The University of Southern California (USC) recently teamed up with TouchAppMedia and 2tor, Inc. to create the first mobile app for higher education (Wired.com). This mobile app utilizes technologies similar to Skype, Facebook, and Twitter in order to create a rich, interactive online learning experience.
USC’s iPhone and iPad app allows you to do everything that you would do on a laptop. It is currently being used in [email protected], the country’s first online Master of Arts in Teaching program. [email protected] graduated only 100 students in 2007, but since switching to an online model, it is set to become the largest not-for-profit teacher prep program in the country by 2013. There are students in 45 states and 25 countries enrolled in the program.
What Makes [email protected] Online Program Different?
Online education is nothing new. From the well-known online degree programs offered by the University of Phoenix, to the free online courses from Yale and MIT, many schools provide online learning experiences. So, what is it that sets [email protected] apart?
The strength of [email protected] lies in its similarity to a real school. [email protected] app offers all of the advantages of an offline classroom and is accessible via laptop, smartphone or iPad. The classroom features a Brady Bunch-style grid of video feeds of the professor and a dozen students. During classes, which are scheduled several times a week, professors can post slides or discussion questions on the screen and students can press a button to virtually raise their hands.
Each student has an online profile similar to a Facebook page and has the ability to message other students or create online groups outside of class. Students can also watch supplementary videos or videos of past classes. Most students are pretty comfortable using the Internet to socialize, so [email protected] app is just an extension of what they do everyday.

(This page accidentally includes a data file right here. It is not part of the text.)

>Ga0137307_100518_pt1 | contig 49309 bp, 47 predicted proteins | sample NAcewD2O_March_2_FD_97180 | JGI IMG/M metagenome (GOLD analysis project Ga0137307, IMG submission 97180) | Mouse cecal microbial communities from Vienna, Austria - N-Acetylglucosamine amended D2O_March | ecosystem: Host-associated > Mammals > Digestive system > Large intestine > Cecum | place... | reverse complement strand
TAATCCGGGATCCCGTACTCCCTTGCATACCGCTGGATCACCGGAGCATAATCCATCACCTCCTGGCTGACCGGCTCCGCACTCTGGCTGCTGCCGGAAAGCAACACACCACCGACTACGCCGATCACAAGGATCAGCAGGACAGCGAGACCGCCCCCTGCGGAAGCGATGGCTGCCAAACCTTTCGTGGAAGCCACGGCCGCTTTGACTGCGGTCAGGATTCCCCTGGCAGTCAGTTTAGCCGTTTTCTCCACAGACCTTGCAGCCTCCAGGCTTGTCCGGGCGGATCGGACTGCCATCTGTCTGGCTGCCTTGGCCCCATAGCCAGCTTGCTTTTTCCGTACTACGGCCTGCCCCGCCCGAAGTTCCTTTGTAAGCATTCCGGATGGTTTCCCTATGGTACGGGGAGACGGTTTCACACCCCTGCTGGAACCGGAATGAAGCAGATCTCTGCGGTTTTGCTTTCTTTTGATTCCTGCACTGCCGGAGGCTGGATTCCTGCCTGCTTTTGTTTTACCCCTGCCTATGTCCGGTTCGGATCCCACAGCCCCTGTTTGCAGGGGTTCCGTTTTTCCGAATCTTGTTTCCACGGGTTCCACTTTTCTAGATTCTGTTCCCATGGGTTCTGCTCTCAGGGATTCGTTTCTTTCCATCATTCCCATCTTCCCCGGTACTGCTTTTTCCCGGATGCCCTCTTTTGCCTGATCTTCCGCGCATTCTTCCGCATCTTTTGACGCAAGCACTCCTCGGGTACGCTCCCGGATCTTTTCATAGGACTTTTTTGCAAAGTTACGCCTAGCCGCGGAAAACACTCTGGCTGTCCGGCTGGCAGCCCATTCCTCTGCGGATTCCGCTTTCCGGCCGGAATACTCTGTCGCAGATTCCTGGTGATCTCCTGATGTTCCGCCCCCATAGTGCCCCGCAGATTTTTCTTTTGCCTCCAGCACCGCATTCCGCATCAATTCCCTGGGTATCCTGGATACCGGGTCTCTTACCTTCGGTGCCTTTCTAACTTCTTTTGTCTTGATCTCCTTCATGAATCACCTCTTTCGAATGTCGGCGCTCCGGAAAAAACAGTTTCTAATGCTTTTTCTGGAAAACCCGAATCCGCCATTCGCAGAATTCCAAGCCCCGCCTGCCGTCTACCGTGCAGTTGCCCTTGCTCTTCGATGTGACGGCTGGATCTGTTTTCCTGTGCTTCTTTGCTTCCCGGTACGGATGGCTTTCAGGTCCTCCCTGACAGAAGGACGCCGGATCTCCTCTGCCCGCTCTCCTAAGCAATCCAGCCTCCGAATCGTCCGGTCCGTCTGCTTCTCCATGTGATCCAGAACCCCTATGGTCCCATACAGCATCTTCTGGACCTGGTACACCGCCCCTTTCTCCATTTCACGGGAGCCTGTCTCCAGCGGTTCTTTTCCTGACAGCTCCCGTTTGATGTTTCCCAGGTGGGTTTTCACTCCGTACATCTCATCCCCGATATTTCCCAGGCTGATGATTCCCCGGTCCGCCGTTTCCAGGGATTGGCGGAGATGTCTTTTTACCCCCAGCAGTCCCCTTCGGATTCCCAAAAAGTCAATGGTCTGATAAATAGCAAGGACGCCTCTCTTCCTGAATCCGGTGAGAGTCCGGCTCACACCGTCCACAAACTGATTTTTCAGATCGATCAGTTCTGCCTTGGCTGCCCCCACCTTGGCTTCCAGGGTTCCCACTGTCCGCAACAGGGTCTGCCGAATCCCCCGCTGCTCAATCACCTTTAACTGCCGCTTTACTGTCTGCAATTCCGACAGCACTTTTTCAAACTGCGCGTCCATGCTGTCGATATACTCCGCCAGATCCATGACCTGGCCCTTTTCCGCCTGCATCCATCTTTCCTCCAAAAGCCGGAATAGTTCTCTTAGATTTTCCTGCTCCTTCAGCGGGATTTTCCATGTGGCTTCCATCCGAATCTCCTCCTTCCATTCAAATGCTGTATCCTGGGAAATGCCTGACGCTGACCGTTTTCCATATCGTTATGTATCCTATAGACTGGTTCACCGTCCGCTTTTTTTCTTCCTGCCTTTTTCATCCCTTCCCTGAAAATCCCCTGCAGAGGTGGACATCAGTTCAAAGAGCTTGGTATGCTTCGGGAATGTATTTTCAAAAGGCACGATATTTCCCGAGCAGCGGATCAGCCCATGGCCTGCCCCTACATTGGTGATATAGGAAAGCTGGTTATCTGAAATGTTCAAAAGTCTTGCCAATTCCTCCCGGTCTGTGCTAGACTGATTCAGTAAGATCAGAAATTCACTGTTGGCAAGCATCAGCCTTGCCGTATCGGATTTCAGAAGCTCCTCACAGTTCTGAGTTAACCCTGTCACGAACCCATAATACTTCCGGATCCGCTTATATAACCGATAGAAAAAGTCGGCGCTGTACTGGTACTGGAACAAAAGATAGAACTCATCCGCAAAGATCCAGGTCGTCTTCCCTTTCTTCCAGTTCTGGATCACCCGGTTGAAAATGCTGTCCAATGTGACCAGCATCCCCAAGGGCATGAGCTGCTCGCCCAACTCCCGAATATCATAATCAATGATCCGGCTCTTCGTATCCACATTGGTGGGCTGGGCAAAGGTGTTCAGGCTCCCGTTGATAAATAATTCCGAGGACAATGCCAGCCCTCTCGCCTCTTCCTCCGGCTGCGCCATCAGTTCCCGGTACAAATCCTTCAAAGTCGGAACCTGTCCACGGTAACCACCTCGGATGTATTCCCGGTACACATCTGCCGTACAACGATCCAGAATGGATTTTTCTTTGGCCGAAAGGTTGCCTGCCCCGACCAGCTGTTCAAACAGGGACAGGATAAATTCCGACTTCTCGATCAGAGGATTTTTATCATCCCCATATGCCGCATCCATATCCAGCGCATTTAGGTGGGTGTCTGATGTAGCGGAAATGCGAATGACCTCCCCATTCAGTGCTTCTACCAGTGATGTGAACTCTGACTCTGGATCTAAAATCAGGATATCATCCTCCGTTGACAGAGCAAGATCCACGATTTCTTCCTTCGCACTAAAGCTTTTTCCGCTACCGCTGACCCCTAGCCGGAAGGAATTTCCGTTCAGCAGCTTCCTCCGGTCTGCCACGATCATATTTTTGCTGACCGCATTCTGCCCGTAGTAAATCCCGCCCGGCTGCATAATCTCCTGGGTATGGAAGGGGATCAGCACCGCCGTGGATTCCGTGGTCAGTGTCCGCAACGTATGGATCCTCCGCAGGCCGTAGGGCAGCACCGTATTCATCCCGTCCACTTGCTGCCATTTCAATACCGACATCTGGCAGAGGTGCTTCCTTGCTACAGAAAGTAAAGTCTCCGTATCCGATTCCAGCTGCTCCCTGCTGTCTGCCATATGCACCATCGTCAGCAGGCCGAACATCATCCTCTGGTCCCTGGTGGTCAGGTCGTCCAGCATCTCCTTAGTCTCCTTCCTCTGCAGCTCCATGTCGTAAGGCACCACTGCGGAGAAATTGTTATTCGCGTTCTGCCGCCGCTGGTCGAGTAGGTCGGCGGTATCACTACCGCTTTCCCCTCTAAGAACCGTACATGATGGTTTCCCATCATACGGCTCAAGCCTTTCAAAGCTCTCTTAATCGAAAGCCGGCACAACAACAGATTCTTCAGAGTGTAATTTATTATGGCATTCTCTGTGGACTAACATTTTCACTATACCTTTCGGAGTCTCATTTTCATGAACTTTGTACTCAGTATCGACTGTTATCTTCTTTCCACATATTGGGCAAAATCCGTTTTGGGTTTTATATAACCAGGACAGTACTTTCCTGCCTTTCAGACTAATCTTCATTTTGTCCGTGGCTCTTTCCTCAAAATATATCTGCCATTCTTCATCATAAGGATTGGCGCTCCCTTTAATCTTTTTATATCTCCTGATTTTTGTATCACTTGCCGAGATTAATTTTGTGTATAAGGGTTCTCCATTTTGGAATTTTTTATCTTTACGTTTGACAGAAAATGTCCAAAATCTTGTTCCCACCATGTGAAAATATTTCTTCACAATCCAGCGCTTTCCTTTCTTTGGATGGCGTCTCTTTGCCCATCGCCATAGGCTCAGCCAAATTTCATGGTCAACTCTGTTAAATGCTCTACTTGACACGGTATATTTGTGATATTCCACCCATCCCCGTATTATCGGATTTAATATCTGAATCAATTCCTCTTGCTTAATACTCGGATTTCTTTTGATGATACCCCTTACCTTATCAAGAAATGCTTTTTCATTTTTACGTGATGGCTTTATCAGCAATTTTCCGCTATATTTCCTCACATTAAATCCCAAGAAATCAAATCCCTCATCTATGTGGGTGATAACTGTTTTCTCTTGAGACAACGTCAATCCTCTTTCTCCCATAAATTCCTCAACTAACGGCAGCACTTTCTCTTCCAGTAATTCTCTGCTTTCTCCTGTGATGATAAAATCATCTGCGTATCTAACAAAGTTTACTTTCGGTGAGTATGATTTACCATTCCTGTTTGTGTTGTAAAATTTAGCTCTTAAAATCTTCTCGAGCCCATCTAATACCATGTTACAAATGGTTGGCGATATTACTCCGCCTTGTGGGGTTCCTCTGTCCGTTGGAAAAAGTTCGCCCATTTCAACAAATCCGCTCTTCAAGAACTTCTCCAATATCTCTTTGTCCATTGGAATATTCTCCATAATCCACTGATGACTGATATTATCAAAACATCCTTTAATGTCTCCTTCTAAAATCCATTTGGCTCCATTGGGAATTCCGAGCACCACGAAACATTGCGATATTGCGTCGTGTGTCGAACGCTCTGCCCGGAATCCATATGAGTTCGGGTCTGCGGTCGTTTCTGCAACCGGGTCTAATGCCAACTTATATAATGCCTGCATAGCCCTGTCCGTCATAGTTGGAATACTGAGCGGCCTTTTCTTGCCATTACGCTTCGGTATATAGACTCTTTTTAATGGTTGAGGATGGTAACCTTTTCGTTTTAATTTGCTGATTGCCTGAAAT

Is USC’s iPad App the Next Big Thing?
USC’s iPad app is making waves in the education sector, as it has taken online education beyond worksheets and pre-recorded lectures. But is it a sign of times to come? Will mobile apps eventually replace face-to-face instruction?
The biggest critics of [email protected] are professors at other universities, who claim that you have to be in a traditional classroom to learn teaching. But USC professors who’ve taught classes with the app are converts and claim that teaching in [email protected] is the most fun they’ve had at work in a long time.
Slowly, other schools will likely follow in the footsteps of USC. The change might not happen quickly, but program by program online education is growing and more technology advances like [email protected] are in the future.